Test to decide your bill saving priorites

  • wizzo227's Avatar
    Level 21
    I did something that as energy savers we're not meant to. I left an assortment of mobile phone chargers, camera small battery charger, and something ugly meant for small 5 Volt USB into a NiCd battery charger, all left plugged in at the wall for a whole week.

    They went through a UK mains multisocket extension from a plug-in energy monitor, so now I report on the total kiloWatt.hours (kWh) used by this group of things, plugged in all week and used occasionally, to charge the phone and the various batteries and for most of the week just doing nothing.

    0.004 kWh.

    That's right. I could run a 1kW fan heater for one hour with as much electricity as that lot would use in five years. We are all used to reading the energy saving advice to disconnect unused things such as phone chargers. This is Preliminary Spot Test Only: we should ask someone with a test group like Octopus Slough to try testing what they get. What do others who test find with their small chargers ?
    Last edited by DebF_EONNext; 24-07-23 at 20:00. Reason: remove featured thread
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  • Best Answer

    wizzo227's Avatar
    Level 21
    Best Answer
    self to self to do list: check calibration of plug in energy monitor at very low power. Use alternative contraptions to look for any background current at all into modern mobile phone charger while unused.

    Suppose that a million people all used 1kWh less of heating tomorrow. What I'm after is the comparison number. A million people saving a kWh tomorrow from less heating is worth the same as a million people switching off their 41.7 Watt large set top box of 2009 vintage. I don't have a newer one to test what the latest ones use. My assortment of small chargers though uses "too small to trust the measurement" less than the 41 Watt comparison figure; possibly more than two orders of magnitude less. Hence we might ask moderators here for more emphasis of "off-by-default" heating policy now that weather is warm enough to ask that of the mainstream households.

    I really would like to see it here; what does a professional test and measurement laboratory think of modern small battery chargers ?
  • retrotecchie's Avatar
    Level 92
    @wizzo227

    I don't think your power monitor is particularly accurate at low power consumptions, in the same way that your domestic electricity meter is also wildly inaccurate for loads less than 2A.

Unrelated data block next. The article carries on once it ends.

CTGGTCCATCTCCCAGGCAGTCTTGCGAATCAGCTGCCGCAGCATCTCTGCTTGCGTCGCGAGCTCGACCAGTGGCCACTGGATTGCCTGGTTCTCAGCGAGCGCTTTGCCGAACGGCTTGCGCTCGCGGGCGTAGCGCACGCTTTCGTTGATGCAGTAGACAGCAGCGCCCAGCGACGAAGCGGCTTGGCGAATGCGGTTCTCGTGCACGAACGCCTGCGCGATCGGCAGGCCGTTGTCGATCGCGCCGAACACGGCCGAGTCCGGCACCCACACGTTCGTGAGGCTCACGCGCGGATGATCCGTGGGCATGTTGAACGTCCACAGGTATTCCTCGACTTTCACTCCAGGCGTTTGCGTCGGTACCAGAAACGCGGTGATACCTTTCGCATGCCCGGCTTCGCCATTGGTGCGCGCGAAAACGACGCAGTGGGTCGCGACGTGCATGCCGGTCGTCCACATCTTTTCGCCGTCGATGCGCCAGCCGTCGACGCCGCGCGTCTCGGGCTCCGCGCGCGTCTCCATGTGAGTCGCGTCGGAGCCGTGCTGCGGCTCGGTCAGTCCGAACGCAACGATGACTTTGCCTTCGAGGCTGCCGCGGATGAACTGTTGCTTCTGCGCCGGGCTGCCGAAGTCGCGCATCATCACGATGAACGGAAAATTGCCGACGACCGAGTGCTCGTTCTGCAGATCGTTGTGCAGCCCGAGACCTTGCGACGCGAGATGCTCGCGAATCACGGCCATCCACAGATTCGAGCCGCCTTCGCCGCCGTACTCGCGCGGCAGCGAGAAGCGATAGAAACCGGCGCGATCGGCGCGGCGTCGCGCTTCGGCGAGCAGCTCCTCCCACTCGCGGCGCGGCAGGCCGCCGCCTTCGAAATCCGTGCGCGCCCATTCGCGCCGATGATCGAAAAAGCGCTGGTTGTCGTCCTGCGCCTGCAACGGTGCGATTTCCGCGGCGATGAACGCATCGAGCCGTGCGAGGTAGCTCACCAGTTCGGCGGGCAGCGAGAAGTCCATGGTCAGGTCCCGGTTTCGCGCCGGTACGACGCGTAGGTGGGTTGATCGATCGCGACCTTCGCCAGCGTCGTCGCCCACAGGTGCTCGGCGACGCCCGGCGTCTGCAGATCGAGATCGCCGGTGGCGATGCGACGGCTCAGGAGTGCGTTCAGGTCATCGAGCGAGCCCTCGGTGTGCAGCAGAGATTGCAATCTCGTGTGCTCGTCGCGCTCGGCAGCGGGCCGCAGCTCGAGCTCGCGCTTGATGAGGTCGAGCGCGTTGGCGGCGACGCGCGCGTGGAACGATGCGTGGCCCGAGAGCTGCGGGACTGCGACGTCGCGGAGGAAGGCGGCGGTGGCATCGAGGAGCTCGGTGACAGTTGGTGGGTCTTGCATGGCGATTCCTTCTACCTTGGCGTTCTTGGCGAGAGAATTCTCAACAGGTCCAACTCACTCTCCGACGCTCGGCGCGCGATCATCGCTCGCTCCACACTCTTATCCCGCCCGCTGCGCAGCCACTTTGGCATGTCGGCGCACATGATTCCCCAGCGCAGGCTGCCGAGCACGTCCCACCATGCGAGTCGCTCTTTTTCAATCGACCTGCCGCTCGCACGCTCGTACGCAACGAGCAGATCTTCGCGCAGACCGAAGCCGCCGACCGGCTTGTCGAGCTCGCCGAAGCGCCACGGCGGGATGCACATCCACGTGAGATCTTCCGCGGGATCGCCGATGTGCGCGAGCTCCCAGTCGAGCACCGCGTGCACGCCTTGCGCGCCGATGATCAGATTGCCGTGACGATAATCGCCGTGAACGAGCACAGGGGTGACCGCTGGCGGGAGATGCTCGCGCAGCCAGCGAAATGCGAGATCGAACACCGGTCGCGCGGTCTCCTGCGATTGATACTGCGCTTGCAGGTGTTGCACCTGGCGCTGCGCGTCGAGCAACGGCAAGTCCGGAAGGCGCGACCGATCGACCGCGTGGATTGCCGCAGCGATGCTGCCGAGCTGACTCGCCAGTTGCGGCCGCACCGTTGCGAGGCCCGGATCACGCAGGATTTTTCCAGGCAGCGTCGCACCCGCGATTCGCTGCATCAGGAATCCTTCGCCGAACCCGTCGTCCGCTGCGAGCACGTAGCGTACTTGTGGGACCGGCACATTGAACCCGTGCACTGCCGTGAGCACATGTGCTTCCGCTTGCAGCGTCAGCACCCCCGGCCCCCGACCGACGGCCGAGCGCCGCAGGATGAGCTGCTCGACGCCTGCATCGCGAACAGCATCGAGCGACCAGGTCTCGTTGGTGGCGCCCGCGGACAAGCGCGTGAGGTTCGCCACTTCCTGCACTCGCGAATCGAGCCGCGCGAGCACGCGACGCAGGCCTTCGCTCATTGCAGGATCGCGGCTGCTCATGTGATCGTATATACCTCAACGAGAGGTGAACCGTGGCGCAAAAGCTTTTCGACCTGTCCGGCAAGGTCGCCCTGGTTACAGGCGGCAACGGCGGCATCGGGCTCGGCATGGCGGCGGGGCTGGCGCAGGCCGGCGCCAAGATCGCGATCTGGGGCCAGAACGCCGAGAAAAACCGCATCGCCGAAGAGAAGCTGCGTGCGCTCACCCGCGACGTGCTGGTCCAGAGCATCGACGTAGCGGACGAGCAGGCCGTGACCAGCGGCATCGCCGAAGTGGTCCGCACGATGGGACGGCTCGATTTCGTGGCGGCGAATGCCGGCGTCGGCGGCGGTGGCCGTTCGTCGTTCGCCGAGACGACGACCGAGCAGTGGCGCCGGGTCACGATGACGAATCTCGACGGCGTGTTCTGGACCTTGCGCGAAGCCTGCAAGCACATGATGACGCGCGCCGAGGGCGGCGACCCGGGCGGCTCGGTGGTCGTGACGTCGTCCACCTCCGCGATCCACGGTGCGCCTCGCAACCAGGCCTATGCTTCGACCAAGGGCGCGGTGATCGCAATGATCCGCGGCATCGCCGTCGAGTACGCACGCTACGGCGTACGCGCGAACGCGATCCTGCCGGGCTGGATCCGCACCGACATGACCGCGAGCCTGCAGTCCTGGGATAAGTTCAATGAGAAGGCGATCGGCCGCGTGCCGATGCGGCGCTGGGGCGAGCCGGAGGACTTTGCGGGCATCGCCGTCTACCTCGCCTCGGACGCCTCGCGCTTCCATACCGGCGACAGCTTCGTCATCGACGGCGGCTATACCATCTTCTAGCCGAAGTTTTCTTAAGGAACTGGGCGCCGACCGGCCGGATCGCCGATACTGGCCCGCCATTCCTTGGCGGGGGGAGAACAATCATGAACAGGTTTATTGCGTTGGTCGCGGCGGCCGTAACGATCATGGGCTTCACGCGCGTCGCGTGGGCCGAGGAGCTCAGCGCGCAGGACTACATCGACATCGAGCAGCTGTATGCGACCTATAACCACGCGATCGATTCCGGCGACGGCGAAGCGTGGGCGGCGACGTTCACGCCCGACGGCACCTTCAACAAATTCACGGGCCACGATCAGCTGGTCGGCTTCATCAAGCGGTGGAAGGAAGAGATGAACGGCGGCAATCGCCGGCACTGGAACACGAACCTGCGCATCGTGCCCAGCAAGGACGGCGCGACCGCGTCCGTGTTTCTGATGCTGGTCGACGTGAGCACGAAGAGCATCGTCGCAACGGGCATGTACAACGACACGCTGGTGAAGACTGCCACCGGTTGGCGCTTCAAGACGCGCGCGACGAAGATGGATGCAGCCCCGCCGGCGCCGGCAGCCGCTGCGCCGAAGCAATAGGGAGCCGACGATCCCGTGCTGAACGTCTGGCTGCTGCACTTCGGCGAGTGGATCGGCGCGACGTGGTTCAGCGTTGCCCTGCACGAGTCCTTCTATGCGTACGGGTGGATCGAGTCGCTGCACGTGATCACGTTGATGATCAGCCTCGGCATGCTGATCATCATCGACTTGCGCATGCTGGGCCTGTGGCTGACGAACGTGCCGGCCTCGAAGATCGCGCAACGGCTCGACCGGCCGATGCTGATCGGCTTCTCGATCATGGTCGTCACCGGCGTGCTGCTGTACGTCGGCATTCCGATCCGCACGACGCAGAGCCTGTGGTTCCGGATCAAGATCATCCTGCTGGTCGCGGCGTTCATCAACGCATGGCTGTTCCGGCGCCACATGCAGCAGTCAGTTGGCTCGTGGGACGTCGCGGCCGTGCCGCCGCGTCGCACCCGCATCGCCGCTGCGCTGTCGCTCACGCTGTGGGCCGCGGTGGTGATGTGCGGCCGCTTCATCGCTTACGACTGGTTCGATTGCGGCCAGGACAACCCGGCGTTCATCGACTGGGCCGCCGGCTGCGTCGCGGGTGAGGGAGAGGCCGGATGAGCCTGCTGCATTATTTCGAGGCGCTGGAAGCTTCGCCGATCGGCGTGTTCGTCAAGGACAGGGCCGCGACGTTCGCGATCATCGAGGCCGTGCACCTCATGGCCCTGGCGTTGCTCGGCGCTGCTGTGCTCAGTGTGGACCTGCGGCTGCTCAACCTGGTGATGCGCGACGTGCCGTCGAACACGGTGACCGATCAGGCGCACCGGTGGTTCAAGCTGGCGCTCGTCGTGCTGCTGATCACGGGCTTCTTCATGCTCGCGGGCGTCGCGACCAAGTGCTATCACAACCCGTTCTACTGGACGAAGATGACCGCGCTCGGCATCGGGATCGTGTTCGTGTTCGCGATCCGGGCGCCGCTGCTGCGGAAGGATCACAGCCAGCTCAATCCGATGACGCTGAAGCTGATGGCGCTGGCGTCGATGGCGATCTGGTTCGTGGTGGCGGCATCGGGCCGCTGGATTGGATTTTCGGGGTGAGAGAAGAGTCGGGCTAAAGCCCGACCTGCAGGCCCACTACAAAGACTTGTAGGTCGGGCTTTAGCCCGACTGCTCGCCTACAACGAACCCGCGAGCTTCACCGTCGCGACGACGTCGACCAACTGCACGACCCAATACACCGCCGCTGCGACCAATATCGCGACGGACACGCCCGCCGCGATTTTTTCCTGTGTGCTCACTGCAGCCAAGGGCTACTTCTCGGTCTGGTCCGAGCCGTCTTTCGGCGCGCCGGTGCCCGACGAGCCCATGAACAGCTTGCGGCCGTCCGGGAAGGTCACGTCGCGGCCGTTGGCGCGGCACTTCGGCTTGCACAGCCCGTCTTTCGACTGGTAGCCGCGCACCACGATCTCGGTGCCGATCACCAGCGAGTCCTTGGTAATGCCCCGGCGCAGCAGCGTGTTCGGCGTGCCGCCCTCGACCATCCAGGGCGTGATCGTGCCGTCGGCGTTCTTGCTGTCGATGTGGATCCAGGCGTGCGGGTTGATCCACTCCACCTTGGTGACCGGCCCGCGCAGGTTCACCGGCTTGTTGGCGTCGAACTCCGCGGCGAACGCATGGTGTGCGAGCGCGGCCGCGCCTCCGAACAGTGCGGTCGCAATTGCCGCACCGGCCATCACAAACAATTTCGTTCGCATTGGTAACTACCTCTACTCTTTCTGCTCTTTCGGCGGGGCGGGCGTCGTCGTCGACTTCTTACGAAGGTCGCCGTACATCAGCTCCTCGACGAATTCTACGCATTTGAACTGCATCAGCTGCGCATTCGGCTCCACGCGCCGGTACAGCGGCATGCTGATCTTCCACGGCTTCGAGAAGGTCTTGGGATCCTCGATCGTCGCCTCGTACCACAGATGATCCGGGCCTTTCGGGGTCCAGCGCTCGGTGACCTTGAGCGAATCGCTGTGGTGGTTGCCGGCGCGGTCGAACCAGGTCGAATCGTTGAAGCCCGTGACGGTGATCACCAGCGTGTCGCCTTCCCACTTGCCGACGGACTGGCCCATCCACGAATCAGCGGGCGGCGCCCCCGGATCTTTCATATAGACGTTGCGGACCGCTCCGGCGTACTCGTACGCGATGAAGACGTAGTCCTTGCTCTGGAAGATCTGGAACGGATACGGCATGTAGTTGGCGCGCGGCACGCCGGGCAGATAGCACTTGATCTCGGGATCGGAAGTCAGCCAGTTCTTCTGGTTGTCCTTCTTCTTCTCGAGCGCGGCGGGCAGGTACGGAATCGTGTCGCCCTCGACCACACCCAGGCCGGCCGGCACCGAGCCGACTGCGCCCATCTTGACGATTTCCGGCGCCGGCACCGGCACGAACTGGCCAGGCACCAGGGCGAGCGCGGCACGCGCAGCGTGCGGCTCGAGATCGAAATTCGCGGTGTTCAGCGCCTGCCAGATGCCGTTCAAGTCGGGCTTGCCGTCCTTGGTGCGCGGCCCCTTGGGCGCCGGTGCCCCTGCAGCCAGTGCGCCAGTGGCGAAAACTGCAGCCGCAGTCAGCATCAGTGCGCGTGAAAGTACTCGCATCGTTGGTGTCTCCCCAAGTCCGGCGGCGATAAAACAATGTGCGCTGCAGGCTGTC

That said, it's a pretty low figure.

    Most of the advice for pulling chargers or power supplies out of the wall to save money relates to the days when 'wall warts' were more often transformer/rectifier/regulator (linear) devices rather than the more modern SMPSUs we have today.

    However. a million people all saving those few watt hours soon adds up to much bigger numbers
    Don't shoot me, I'm only the piano player. I DON'T work for or on behalf of EON.Next, but am willing to try and help if I can. Not on mains gas, mobile network or mains drainage. House heated almost entirely by baby dragons.
  • wizzo227's Avatar
    Level 21
    No fault yet found in validation test of plug in energy monitor being used with a small ac/dc adapter. Here I describe a test underway:

    Some Ohms Law formulae and results are intentionally omitted because this test is well suited to secondary school science problems and disclosure might lose an opportunity for Learning By Doing. Safety-critical calculations are mentioned though answers are not given.

    The other various small battery chargers were unplugged from this plug-in energy monitor at a uk three pin socket.
    A 40 Ohm large ceramic power resistor on a brick was connected with screw terminals to the two wire output of a 12 Volt ac/dc adapter kept from a scrapped home broadband router of a previous year. The ac/dc is marked "240V ac" and "12Volts 1Amp" and after snipping off the nonstandard concentric barrel connector and stripping wires back to the copper, the positive wire was identified with a multimeter and marked red for future reference.

    The resistance of the power resistor was measured with a multimeter. This one measured at 40 Ohms where its label indicates 39.
    The resistance was connected to the small screw terminals and all four screws were checked for tightness.

    Theoretic power IV (Watts) expected at 12 Volts was checked by calculation against the maximum Watts power rating of the resistor and also checked to be well within the design maximum Amps of the ac/dc adapter. A factor of safety of more than two was calculated.

    The ac/dc adapter was plugged in. This one has a button "function" to be pressed a number of times to select what is shown from a number of things mentioned in its instruction manual. A multimeter to two of the screw terminals tested dc Volts and found about 12.03 to 12.07 Volts. The IV calculations of Watts and Amps at 40 Ohms were revised and it is of course still safe. The plug in power monitor at "kW" for power showed 4.6 Watts ac power used. By comparison to the calculated dc power used at measured Voltage, that was a bit more and was consistent with the ac/dc adapter having an efficiency approaching 80% at this modest power.

    By the way, this resistor gets too hot to touch. If you don't have a spare brick then you'd either need a rock or something else to leave hot things on. You might prefer to use a different resistor chosen to get less hot, because large ceramic resistors can be expensive, unless like me you take the lid off scrap appliances, at home and from other peoples' skips, and snip out anything recognisable which looks useful.

    Now for preliminary testing result, about which I can only say that nothing looks too wrong yet.